This “gentler” magnanimity is absent in Greek philosophy. With a final nod to Strauss : “Compared with the Bible, Greek philosophy is heartless in this as well as in other respects. Magnanimity presupposes a man’s conviction of his own worth.” Without a concept of obedient love amidst the hierarchical cosmos that Aristotle presupposes, it is hard to see why his magnanimous man would love those who are not his equals or commit himself to reconciliation with his enemies.
In fine, I am grateful to my friend John von Heyking for presenting as well as inspiring deep reflections about the nature of friendship, politics, and morality, and how the two founding traditions of the West differ so profoundly on these matters. I believe that he has philosophically demonstrated what Churchill intuitively grasped, namely that “Christian ethics is uniquely qualified to help us understand and perhaps to effect justice.”
 All page citations in the text refer to John von Heyking, Comprehensive Judgment and Absolute Selflessness: Churchill on Friendship (South Bend, IN: St. Augustine’s Press, 2018).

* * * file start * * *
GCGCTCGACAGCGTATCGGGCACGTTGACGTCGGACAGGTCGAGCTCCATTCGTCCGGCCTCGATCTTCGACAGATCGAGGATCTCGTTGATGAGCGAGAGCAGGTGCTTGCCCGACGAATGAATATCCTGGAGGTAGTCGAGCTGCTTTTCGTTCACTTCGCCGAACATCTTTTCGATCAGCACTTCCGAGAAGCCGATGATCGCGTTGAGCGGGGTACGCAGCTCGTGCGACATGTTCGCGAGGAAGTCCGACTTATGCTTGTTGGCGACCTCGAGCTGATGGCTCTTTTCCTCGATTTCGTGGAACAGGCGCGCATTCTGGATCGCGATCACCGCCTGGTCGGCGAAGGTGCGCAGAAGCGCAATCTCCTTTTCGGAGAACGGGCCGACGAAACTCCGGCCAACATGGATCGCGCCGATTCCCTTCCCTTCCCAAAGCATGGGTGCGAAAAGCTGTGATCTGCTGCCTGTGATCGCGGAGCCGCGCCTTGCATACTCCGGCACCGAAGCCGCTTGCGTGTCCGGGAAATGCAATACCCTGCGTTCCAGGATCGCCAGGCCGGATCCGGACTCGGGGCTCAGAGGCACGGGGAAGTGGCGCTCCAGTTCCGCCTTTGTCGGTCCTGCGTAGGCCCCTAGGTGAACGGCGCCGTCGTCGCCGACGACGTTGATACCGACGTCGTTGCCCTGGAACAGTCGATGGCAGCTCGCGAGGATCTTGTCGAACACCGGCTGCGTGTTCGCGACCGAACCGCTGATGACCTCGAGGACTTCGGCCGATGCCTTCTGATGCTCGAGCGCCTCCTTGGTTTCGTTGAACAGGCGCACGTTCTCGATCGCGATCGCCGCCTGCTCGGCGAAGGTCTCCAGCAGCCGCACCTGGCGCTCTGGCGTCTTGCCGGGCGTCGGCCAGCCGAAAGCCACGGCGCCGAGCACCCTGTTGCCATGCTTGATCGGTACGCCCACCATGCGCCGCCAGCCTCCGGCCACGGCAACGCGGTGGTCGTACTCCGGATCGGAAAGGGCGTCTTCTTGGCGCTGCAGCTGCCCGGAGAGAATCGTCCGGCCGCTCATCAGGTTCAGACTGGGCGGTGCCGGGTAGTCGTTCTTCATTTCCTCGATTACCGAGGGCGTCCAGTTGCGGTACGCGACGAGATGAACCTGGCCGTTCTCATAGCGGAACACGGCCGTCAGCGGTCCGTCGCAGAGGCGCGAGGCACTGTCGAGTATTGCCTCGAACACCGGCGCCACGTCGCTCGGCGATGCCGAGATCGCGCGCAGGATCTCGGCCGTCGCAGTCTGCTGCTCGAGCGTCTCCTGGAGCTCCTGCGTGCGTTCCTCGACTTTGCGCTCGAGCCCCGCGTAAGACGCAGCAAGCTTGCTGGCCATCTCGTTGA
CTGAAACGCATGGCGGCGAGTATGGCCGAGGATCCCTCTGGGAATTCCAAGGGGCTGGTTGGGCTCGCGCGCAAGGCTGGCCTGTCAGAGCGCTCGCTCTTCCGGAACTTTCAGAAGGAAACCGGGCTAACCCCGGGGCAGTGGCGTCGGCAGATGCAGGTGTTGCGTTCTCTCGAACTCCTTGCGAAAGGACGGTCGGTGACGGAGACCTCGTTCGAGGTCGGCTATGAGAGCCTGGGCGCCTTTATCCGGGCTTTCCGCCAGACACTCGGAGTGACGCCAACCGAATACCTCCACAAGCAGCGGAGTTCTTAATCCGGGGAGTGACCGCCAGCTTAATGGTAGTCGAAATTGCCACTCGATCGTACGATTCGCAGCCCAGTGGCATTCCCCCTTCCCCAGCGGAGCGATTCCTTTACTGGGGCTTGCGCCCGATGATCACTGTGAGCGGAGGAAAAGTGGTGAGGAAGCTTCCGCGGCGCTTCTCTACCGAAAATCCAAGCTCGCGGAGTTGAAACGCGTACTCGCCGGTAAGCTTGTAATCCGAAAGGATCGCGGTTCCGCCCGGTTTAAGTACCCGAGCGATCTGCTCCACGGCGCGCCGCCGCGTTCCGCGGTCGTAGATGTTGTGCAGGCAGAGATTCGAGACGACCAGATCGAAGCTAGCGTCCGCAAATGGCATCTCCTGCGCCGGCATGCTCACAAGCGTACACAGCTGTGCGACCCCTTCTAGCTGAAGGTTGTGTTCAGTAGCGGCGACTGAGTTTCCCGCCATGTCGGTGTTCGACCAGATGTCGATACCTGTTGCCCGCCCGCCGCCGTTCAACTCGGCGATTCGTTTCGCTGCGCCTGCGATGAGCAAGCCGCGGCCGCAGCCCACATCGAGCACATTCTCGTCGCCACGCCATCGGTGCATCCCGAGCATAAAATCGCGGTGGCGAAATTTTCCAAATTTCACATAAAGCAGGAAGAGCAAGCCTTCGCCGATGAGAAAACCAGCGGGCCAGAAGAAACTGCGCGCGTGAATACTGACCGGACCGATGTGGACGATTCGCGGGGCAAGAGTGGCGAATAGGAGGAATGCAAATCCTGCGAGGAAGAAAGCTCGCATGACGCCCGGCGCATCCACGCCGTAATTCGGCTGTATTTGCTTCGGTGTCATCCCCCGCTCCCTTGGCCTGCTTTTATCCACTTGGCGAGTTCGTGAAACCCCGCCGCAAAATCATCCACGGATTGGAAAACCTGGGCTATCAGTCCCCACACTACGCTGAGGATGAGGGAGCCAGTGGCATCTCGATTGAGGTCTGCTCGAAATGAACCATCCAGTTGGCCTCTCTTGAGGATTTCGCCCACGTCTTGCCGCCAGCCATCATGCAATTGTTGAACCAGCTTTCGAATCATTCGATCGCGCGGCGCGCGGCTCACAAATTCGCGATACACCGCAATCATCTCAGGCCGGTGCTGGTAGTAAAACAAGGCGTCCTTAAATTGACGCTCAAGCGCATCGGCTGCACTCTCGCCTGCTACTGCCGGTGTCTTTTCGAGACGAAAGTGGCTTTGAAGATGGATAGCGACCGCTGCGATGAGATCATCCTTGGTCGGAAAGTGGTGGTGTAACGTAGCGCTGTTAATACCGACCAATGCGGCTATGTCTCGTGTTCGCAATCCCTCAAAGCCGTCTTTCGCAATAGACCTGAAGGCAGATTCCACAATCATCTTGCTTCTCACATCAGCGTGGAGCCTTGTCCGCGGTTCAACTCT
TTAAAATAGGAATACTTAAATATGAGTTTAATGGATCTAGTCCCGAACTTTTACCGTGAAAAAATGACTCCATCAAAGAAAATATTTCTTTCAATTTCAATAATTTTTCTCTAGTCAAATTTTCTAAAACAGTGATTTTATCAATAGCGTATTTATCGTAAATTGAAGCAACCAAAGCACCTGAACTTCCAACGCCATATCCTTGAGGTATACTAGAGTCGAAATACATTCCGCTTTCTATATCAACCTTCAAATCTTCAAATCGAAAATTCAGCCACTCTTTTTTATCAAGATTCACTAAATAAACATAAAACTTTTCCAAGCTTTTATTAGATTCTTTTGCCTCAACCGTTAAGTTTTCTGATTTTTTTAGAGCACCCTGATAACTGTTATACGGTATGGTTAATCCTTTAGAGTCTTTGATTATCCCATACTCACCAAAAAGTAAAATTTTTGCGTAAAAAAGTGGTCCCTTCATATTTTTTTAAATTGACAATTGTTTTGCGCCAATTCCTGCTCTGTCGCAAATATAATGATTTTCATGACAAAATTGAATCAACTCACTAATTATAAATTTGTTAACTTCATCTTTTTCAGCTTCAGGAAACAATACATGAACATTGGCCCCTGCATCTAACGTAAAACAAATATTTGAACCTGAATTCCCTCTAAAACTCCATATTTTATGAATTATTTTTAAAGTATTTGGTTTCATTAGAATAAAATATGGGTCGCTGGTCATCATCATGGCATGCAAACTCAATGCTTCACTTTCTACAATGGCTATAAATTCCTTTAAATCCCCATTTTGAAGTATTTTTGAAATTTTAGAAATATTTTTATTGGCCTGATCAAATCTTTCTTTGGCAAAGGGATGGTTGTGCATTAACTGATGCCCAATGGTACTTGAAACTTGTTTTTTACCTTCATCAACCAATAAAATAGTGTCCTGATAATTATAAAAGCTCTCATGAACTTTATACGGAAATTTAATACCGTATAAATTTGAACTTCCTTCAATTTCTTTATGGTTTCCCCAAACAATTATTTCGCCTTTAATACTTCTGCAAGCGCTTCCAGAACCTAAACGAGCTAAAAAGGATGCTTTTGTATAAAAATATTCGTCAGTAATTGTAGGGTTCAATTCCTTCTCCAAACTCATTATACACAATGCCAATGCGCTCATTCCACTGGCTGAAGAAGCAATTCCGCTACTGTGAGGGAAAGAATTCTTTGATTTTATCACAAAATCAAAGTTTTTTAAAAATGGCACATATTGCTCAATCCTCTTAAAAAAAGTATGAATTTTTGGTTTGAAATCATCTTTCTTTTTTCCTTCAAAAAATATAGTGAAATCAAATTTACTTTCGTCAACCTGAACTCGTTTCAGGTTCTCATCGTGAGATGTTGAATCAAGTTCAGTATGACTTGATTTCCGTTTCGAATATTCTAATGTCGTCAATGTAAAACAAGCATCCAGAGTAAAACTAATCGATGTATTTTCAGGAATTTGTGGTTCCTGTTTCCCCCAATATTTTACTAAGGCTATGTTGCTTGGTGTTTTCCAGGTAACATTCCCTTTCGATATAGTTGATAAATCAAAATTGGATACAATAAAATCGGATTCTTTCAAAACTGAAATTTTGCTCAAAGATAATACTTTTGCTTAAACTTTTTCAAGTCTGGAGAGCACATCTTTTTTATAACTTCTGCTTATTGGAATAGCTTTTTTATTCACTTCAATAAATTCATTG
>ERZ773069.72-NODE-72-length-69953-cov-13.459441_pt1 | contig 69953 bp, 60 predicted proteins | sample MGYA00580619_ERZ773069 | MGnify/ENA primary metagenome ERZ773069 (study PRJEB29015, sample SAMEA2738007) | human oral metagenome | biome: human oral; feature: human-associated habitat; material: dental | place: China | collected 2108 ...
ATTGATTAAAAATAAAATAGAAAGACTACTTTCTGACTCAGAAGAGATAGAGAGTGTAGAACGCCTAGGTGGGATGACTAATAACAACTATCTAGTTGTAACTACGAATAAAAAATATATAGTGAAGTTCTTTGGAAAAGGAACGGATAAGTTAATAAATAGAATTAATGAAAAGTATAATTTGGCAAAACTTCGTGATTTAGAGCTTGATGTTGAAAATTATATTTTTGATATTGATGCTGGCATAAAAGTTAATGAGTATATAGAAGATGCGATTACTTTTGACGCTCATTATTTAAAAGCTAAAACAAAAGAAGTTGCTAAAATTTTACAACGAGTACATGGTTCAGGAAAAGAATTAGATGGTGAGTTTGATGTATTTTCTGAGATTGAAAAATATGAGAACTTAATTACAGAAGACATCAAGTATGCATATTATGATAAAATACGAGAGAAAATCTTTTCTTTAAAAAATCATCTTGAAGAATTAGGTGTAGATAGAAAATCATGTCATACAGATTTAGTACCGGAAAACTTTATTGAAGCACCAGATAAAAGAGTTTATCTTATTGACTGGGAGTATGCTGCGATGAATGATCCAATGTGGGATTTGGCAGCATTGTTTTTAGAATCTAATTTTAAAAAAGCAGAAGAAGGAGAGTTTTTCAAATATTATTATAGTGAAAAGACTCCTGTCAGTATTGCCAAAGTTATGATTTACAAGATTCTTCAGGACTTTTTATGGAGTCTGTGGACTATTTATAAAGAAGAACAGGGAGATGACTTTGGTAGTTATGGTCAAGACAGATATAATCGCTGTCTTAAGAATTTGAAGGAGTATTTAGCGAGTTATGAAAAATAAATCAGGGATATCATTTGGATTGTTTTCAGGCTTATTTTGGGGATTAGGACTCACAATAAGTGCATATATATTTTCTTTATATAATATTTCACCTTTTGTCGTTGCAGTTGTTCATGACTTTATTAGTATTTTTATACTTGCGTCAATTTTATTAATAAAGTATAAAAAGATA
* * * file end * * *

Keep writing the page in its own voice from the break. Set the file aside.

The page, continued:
Winston S. Churchill, “Moses: The Leader of a People,” in Thoughts and Adventures (New York: W. W. Norton and Co., 1991). Churchill published this essay in 1932.
 Leo Strauss, “Progress or Return? The Contemporary Crisis in Western Civilization,” in Jewish Philosophy and the Crisis of Modernity: Essays and Lectures in Modern Jewish Thought, edited with an introduction by Kenneth Hart Green (Albany, NY: SUNY Press, 1997), 105.
 Strauss, “Progress or Return?” 105.
 Strauss, “Progress or Return?” 106.
 Strauss, “Progress or Return?” 105.
 Strauss, “Progress or Return?” 109, 118.
 Strauss, “Progress or Return?” 118.
 Strauss, “Progress or Return?” 118.